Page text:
During the pandemic, restaurants around Seattle started to notice they were getting more food orders from different versions of their menus that sometimes dated as far back as 2014. Worse, when the kitchens couldn’t fulfill orders from such outdated menus, those angry customers posted negative reviews about the restaurants online or called the restaurants to complain.
Last year, Art of the Table owner and chef Dustin Ronspies said he received to-go requests for stuffed quail and other small plate items from a menu he wrote eight years ago. His staff had to tell the delivery drivers that the kitchen didn’t have those ingredients on hand.
Nearby, the seafood restaurant Manolin recently received a request for “black rice with squid,” a menu item that’s so outdated that the cooks couldn’t recall when Manolin last served it in the dining room, let alone make it on the spot.
Unbeknown to these restaurants, the third-party delivery-app Grubhub was hawking these gourmet to-go items, and then putting the onus on the restaurants when the chefs could not reproduce these dishes for delivery, said several restaurateurs who spoke to The Seattle Times. Grubhub did not return a request for comment.
“They are ordering things we have not had in over a year. … It’s insane. It’s a blatant misuse of our business,” said Manolin co-owner Joe Sundberg.
The city of Seattle will soon start cracking down on such practices. In one of the strictest measures in the United States, a new Seattle law, effective Sept. 15, will require third-party meal-delivery apps to get written consent from restaurants before listing their menus or taking orders without permission. A delivery service that refuses to “remove the restaurant from its listing within 72 hours of receiving the request” could be fined $250 per violation.
Revenues generated from those fines will go toward supporting small restaurants with fewer than five employees, city officials said.
Seattle has been one of the most aggressive metropolitan cities in trying to rein in the practices of food delivery services. Last year, after small businesses and customers around Seattle complained that delivery services were “price gouging” during the pandemic, the city imposed a 15% cap on commission that third-party, app-based services can charge to deliver food.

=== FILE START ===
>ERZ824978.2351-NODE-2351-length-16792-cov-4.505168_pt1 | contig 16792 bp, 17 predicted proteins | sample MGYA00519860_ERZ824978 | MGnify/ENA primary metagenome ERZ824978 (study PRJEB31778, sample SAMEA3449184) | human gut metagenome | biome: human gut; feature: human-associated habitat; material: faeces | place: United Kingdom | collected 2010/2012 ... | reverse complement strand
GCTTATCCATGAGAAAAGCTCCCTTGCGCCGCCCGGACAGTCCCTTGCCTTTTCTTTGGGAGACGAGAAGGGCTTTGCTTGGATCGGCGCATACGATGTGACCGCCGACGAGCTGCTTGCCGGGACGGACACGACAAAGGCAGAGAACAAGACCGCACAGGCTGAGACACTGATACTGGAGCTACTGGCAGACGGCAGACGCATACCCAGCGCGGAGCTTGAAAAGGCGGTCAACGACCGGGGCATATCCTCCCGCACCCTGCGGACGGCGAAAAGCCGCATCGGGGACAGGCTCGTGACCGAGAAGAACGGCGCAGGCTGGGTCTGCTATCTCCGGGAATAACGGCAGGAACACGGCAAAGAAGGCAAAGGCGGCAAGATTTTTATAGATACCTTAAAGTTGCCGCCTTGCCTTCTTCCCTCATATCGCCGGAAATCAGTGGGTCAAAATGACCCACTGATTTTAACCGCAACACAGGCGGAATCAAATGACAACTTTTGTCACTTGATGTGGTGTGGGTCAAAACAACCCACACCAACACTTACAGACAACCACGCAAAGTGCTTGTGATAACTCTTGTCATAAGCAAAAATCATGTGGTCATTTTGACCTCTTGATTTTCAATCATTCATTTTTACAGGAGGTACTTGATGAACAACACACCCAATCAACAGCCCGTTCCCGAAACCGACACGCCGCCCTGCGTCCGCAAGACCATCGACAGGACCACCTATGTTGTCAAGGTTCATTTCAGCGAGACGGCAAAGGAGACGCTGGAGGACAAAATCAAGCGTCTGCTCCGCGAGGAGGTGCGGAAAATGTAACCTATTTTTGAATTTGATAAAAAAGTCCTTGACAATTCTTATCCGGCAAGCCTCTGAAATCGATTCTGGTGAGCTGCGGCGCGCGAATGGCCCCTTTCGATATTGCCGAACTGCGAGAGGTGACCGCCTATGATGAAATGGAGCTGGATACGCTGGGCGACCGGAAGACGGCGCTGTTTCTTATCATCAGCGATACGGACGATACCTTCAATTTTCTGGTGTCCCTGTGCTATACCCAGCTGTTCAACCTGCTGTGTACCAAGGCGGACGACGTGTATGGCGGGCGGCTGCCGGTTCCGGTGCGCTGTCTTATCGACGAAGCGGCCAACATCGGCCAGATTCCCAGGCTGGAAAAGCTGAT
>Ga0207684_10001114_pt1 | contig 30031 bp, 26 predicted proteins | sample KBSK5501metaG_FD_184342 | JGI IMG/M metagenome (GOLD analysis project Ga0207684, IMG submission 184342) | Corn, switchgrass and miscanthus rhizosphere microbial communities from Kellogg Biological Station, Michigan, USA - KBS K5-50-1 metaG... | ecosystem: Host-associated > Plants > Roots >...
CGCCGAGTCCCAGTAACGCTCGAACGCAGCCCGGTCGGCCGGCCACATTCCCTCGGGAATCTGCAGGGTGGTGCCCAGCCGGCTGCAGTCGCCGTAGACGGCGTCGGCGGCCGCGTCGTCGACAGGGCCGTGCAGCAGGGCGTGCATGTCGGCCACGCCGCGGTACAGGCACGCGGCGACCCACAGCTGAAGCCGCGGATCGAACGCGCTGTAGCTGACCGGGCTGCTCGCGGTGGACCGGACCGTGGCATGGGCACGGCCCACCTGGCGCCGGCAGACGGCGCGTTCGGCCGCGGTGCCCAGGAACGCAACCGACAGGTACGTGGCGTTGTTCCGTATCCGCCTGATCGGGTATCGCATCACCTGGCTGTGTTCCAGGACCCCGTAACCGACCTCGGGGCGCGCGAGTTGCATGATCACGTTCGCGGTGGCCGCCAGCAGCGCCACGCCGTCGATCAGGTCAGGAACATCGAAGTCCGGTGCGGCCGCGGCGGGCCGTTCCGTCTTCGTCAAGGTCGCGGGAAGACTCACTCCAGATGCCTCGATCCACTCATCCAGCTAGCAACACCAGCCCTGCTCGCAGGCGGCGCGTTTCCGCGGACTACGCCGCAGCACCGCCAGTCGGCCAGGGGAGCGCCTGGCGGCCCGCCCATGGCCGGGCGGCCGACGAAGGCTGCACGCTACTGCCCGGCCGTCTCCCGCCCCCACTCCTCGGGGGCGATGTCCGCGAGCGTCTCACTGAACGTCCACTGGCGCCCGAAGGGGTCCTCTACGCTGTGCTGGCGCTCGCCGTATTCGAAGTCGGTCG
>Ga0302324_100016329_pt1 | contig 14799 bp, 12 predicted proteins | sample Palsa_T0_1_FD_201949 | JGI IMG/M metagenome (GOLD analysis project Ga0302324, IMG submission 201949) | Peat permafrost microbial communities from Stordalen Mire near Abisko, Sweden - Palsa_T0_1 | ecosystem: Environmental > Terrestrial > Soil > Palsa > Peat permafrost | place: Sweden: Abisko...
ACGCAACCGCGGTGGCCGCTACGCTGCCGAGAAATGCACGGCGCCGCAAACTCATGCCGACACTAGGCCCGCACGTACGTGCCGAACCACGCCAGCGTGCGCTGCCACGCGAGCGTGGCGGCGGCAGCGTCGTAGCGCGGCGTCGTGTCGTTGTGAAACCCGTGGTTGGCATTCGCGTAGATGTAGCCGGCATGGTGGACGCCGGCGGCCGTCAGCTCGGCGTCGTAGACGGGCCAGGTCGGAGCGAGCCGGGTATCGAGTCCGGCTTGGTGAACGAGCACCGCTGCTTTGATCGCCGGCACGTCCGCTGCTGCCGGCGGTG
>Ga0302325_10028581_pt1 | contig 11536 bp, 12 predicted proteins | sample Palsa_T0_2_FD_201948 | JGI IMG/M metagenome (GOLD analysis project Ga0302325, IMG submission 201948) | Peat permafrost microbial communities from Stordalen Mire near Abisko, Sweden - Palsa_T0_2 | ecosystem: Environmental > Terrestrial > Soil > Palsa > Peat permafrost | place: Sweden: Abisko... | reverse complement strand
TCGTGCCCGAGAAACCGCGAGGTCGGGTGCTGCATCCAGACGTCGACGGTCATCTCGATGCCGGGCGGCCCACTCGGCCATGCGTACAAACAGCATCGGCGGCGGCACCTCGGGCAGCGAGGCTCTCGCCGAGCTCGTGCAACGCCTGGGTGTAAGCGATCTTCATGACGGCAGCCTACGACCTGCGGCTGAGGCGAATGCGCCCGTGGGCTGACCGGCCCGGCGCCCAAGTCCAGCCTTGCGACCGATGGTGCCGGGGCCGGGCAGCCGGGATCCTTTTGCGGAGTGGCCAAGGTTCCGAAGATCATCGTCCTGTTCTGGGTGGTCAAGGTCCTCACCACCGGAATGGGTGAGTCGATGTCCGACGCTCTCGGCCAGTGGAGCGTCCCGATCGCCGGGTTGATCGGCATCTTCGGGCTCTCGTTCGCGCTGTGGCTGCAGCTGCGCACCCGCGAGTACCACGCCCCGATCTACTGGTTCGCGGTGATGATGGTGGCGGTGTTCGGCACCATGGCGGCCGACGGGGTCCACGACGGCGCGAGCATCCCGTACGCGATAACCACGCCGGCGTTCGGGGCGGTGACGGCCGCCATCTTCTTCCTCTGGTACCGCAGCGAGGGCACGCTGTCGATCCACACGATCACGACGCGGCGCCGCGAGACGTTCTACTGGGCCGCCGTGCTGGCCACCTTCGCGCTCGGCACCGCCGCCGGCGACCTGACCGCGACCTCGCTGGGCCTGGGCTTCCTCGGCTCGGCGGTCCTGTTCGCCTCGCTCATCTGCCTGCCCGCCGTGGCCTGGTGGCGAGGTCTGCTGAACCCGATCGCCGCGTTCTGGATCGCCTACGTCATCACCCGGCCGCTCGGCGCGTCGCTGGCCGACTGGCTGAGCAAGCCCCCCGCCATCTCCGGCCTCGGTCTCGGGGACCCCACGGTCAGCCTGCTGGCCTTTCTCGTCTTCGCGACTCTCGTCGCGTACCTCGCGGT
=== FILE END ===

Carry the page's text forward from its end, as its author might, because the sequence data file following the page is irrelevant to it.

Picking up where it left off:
The latest delivery mandate has the backing of two influential restaurant organizations; the Washington Hospitality Association and the Seattle Restaurant Alliance. Anthony Anton, the president of the WHA, said delivery apps are hurting restaurants because it’s the small-business owners, and not the delivery services, that are getting the brunt of the negative online reviews for not being able to fulfill delivery orders from outdated menus.
Linda Di Lello Morton, a board member of the Seattle Restaurant Alliance and the co-owner of Terra Plata bistro on Capitol Hill, agreed. “It really hurts when we get a bad review when it had nothing to do with us,” Morton said.
Two years ago, Grubhub, Postmates and other delivery app services were not household names around Seattle. But after Gov. Jay Inslee ordered all restaurants to temporarily shut their dining rooms during the pandemic, many chefs pivoted to takeout and delivery, relying on multiple app-based services to handle their orders.